The 1960s was a decade of immense change for Kirkcaldy. Change – and not just the smell of linseed oil – was in the air. Linoleum manufacturers were innovating, creating new products and fashionable designs for new and exciting times. 

However, the decade also saw the beginnings of sharp decline of linoleum production in Britain. The future of the Fife industry – and the thousands of people who depended on it for work – began to look increasingly bleak.  

We’ve just installed a new temporary display in our Moments In Time gallery (on display until 27 October 2022), exploring some of these changes using objects and photographs from our collections.  

While creating the display, we’ve been thinking about what it would have been like to live in Kirkcaldy during this uncertain time. As the fortunes of the linoleum industry began to shift, what did people feel, what did they see – and what music did they listen to?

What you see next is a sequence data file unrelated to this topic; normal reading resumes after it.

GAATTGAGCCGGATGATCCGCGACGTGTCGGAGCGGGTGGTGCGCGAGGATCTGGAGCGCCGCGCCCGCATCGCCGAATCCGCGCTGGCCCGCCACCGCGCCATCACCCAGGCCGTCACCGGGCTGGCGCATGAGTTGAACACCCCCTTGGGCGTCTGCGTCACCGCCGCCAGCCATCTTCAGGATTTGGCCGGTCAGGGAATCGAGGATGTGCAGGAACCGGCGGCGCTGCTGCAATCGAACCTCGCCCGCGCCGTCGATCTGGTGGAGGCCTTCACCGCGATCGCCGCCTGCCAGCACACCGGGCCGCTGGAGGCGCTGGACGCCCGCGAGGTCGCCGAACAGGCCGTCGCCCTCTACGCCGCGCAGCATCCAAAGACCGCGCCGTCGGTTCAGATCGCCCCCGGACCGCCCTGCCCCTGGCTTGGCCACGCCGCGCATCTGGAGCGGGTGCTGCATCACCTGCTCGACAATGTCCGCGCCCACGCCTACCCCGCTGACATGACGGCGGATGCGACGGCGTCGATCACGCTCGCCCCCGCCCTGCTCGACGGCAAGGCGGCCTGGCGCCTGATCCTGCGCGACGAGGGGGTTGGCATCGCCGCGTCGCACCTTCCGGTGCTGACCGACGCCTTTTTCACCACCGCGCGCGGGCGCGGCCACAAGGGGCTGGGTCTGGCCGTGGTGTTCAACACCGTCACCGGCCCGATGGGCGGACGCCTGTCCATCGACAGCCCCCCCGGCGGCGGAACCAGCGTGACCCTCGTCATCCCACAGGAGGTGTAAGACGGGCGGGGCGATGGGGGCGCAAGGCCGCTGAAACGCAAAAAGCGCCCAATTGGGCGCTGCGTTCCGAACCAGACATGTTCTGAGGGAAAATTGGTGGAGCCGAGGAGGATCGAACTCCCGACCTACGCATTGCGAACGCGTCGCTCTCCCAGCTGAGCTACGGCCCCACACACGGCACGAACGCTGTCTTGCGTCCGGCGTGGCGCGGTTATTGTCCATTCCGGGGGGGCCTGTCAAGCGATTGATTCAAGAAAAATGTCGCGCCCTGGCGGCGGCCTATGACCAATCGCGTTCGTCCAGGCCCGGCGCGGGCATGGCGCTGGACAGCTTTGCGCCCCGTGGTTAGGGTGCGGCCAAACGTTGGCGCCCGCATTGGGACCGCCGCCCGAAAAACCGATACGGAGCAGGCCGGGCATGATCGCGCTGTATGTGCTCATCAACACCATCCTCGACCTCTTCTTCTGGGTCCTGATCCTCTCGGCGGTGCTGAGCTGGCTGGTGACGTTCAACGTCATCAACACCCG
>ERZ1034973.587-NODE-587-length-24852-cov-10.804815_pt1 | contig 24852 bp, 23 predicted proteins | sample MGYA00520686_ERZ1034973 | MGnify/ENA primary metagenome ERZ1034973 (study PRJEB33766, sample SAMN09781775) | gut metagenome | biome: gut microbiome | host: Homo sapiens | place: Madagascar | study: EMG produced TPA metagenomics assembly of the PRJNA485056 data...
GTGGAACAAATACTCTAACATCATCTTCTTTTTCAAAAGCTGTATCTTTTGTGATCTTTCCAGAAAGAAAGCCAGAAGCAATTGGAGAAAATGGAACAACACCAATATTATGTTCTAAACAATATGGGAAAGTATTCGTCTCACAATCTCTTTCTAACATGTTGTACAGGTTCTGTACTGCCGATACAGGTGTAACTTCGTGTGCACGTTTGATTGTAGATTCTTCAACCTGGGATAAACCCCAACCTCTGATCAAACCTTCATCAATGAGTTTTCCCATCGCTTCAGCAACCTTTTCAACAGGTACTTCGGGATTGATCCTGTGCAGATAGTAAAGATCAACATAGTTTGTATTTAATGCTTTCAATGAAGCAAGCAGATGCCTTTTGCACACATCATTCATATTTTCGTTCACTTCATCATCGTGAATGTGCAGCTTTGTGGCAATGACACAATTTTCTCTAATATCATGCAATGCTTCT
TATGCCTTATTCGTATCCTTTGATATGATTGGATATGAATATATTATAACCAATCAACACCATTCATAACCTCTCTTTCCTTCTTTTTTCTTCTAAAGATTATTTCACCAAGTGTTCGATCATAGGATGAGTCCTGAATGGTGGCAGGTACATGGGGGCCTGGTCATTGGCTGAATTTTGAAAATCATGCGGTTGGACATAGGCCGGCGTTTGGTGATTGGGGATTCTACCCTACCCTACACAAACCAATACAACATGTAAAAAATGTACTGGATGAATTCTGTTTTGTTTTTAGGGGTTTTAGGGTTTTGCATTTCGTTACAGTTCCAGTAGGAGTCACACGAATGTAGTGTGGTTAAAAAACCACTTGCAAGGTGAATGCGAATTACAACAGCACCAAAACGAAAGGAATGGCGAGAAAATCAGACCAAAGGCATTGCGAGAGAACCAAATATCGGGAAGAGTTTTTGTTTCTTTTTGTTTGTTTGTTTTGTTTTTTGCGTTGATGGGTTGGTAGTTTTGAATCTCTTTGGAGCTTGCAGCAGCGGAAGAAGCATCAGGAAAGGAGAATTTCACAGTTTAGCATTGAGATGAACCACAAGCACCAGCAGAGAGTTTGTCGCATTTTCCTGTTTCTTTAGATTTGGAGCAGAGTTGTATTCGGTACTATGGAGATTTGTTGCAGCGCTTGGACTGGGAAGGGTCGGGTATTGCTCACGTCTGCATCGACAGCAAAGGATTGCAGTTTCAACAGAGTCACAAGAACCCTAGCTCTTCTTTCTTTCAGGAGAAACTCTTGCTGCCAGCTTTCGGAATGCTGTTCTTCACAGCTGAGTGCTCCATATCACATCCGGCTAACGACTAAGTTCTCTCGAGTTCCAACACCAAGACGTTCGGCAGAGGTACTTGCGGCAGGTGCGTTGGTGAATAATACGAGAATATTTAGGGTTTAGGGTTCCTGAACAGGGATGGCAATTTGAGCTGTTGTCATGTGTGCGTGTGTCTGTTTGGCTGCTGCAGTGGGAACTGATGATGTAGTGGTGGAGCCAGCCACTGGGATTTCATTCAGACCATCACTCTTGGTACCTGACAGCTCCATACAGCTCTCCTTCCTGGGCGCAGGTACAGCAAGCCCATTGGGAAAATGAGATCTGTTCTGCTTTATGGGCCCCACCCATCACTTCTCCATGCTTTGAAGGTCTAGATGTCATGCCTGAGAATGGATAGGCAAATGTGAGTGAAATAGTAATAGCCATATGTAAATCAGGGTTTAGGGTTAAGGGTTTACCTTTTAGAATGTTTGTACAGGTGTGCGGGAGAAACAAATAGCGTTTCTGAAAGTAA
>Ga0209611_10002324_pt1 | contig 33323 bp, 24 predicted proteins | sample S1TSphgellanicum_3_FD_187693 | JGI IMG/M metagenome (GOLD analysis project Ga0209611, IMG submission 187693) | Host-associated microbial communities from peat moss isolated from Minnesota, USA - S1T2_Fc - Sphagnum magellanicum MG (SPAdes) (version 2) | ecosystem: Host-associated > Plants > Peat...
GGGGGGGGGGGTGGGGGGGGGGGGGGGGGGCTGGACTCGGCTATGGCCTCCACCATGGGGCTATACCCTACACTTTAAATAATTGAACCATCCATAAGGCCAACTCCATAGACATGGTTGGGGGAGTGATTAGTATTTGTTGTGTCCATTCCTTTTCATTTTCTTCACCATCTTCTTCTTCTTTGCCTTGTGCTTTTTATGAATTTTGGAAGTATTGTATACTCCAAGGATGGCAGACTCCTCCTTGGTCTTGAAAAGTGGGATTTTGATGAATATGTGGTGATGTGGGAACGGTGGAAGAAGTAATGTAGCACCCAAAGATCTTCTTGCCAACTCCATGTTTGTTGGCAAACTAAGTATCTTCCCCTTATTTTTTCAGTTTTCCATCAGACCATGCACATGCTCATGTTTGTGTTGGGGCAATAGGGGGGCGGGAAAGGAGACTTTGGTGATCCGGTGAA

Why music? Have you ever been going about your life, and heard a song – in a shop, on the TV, on the radio – and been instantly transported to another time when you heard, sang or danced to that song? Last week I was in a pub where a Red Hot Chili Peppers song was playing, and immediately remembered driving in the car with my dad, singing to the same song and holding my hand out of the open window. Something like this has probably happened to you too. 

With music from times and places which we didn’t experience, music can have a slightly different effect. It’s easy to forget that people in the past – whether it’s the 1960s or the 1560s – were essentially the same as we are now. They had the same thoughts, feelings, likes and dislikes. Listening to music from those times, regardless of whether we know the songs, help us to remember that, and to better understand our history.